Personal digital health in Parkinson’s disease: Case histories and commentary

Published by parkython on

Kevin Krejci, Parkython volunteer and author of this post, was the subject of a research paper published recently in Sage Journals, titled “Personal digital health in Parkinson’s disease: Case histories and commentary“. Other subjects included friend of Parkython and fellow WPC Ambassador, Sara Riggare. The paper depicts our accounts of self-tracking and uses of digital health in Parkinson’s Disease.

The paper references my series of Quantified Self talks, and a story published in 2016 in the Pacific Standard, “Fighting PD with Exercise, Nutrition, Peer Power, Sleep, Data, and a Few Other Tricks
One of my favorite images by Sara Riggare that capture the reality that PwP spend less than one hour per year with their neurologist (if they’re lucky), then all the other hours on their own in self-care.
The study also references many research published by Sara on the topic of digital health, and the need to include PwP in the dialog with researchers and clinicians. The above illustration is from her paper “A Long Way to Go: Patient Perspectives on Digital Health for Parkinson’s Disease”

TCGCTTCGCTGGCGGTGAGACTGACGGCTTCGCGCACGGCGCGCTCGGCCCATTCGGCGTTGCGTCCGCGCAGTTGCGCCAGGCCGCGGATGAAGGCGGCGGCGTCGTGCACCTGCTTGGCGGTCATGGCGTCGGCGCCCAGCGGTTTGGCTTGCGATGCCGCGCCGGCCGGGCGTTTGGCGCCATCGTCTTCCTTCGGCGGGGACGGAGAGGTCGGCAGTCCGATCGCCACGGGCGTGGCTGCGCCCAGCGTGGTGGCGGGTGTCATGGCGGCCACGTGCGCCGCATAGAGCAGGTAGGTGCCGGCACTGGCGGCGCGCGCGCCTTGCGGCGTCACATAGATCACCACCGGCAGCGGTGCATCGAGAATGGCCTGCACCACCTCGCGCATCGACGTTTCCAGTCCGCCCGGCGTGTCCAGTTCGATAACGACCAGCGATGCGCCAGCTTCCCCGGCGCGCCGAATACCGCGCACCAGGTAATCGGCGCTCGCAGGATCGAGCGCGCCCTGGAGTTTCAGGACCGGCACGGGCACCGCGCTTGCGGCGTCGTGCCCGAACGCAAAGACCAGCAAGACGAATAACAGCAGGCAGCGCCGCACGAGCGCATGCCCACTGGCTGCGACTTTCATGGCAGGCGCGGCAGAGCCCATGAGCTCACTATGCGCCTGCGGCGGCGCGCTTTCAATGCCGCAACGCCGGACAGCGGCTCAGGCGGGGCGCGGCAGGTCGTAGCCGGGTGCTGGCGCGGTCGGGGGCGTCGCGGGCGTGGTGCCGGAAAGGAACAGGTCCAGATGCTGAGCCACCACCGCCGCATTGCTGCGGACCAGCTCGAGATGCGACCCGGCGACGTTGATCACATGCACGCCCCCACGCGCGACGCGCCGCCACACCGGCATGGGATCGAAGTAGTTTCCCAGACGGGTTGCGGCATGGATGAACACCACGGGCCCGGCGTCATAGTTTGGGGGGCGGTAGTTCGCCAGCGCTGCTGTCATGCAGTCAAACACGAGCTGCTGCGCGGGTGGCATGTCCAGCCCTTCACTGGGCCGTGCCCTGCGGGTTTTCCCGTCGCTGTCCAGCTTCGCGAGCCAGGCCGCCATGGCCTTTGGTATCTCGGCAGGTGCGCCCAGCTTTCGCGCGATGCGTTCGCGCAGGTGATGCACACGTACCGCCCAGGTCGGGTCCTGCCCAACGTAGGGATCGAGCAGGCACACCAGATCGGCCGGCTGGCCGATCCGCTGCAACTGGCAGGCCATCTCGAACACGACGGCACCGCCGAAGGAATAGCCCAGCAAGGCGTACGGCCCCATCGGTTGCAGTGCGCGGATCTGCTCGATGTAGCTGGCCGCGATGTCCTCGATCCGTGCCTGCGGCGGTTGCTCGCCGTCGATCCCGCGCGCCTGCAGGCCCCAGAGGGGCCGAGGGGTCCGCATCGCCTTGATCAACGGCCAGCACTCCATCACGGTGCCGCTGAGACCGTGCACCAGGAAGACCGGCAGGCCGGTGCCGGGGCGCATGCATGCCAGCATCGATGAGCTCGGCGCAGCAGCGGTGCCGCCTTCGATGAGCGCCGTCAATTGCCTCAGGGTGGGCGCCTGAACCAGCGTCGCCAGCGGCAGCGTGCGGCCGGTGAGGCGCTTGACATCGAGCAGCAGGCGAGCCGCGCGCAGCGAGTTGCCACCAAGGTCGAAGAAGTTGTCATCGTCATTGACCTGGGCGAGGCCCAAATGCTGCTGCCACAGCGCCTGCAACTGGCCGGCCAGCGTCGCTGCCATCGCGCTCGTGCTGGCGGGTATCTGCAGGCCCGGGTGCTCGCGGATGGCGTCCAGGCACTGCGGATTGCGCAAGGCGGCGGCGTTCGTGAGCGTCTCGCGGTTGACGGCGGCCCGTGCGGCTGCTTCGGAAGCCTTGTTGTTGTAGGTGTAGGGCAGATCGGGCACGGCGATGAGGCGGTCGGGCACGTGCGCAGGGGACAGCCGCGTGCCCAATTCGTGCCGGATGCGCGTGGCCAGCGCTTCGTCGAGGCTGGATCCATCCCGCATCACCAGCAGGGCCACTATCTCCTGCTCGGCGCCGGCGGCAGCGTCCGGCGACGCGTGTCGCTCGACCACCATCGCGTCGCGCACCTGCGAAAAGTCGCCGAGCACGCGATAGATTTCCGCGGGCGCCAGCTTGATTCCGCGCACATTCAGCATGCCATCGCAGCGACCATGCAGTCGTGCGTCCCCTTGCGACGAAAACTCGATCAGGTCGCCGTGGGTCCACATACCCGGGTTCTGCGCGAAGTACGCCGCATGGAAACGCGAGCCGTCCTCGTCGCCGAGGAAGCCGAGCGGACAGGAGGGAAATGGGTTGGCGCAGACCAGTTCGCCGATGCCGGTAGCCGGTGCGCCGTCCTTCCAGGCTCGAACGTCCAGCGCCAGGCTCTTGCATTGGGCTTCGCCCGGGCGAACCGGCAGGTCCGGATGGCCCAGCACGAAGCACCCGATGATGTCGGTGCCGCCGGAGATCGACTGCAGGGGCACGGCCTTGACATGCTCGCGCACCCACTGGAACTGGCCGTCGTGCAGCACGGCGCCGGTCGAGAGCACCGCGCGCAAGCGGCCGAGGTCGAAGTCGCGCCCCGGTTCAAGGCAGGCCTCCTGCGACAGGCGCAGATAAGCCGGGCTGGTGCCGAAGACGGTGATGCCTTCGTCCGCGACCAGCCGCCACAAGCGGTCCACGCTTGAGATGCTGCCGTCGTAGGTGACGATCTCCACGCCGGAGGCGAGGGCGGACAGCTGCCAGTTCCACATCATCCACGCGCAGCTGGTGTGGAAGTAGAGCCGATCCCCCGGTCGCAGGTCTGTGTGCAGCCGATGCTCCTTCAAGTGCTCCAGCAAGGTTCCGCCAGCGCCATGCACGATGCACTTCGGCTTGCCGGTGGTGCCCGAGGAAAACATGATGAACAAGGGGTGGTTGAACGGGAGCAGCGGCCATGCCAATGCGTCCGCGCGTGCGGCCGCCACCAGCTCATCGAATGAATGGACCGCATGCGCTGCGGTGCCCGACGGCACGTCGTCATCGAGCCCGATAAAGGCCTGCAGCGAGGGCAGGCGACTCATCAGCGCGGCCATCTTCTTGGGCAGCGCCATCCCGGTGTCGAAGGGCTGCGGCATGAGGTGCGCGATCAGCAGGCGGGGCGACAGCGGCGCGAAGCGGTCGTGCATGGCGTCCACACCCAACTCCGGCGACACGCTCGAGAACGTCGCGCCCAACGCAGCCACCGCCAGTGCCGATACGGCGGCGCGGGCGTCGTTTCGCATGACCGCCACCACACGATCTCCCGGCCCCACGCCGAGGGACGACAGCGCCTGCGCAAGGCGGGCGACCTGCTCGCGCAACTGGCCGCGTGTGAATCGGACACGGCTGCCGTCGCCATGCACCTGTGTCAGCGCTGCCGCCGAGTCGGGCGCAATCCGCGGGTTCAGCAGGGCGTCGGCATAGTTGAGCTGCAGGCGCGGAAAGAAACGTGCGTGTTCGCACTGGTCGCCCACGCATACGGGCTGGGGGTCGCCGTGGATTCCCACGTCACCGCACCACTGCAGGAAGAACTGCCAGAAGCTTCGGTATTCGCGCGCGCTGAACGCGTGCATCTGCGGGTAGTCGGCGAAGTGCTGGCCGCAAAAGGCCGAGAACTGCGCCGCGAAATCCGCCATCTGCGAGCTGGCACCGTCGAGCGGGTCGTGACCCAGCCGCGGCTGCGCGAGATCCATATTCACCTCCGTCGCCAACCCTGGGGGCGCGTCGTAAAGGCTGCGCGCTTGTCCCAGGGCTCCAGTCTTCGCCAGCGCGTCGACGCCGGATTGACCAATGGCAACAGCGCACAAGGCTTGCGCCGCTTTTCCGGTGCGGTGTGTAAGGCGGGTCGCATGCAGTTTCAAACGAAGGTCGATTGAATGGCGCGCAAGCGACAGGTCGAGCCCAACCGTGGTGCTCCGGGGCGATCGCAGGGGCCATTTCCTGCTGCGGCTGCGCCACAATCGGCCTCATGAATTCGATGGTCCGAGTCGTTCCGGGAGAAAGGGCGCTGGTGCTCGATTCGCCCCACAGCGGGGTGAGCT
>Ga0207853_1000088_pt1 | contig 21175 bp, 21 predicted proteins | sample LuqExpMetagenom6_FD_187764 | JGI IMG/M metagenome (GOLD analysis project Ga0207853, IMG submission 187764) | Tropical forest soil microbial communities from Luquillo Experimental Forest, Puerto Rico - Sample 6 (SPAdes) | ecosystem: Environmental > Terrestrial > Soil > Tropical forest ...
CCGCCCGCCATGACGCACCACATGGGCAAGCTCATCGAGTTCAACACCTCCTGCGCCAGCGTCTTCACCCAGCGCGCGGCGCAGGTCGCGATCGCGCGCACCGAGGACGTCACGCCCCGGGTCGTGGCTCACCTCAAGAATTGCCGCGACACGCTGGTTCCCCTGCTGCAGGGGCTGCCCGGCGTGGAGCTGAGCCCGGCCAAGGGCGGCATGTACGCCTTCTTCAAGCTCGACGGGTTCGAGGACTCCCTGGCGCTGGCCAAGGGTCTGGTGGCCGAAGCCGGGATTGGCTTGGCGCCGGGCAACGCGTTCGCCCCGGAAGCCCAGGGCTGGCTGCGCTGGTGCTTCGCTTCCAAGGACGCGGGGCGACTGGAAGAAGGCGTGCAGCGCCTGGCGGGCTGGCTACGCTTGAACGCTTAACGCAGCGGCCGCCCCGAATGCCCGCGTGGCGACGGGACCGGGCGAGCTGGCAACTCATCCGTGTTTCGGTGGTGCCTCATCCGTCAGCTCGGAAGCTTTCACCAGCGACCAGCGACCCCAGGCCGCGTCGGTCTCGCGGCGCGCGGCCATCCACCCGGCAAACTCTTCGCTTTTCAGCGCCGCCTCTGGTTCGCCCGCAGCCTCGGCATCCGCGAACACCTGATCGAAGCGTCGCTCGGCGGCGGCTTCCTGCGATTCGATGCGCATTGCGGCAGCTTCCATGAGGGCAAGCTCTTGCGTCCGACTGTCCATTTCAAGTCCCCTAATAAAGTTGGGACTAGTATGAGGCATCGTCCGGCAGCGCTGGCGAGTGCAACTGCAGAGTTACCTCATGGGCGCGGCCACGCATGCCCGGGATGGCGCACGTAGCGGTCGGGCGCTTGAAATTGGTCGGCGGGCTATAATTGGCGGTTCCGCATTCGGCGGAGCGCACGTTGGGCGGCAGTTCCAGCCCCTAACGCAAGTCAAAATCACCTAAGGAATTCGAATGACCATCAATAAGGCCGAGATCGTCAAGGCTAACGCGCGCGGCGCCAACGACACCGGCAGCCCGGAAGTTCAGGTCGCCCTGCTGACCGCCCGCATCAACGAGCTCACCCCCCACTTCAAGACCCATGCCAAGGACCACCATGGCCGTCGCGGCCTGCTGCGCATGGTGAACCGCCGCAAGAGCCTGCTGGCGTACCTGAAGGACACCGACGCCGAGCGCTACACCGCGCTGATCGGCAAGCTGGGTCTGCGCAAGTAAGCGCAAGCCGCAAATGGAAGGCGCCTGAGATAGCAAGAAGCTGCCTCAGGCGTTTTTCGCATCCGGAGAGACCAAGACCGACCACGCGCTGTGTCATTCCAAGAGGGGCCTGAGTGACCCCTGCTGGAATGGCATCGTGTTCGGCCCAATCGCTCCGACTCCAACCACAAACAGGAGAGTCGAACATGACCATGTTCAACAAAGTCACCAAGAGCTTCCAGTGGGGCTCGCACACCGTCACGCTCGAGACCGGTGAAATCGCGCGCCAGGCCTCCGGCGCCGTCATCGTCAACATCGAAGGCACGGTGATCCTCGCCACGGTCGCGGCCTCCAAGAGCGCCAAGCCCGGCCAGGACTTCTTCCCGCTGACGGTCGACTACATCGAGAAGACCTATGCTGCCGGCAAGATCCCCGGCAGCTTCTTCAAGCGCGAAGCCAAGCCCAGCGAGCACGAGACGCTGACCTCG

Conclusion of This Paper

The unique nature of PD has made it an ideal clinical space for the use of digital health. David Walden’s case was an early example of how personal digital health could improve the health outcomes of those with PD. Kevin Krejci’s case reflects the move towards automation of tracking and how the field is decreasing the burden of tracking. Presently, Sara Riggare is researching the process of PD self-experimentation in which she highlights the fact that the movement is becoming more sophisticated and targeted in terms of what data is being generated, which in turn produces findings with increasingly valuable insights.13 It is reasonable to suspect that as more meaningful insights are created and more technological advances occur, self-tracked findings may be used in clinical settings more often and potentially guide physicians and patients alike in making more informed care decisions.

Finally, the potential impact of self-tracking and self-experimentation practices in scientific inquiries in the digital health domain is great. This arena requires patient input and personal digital health efforts, especially in the case of patients with PD, who inherently have the engagement needed to ensure patient input and compliance to their own protocols. The combination of these features may produce both collective scientific inquiry and enhanced medical care for patients. We respect and value the efforts of self-trackers like those chronicled in this article and we encourage researchers and patients alike with PD and other diseases that carry the potential for self-inquiry to consider these practices and develop in their own studies.


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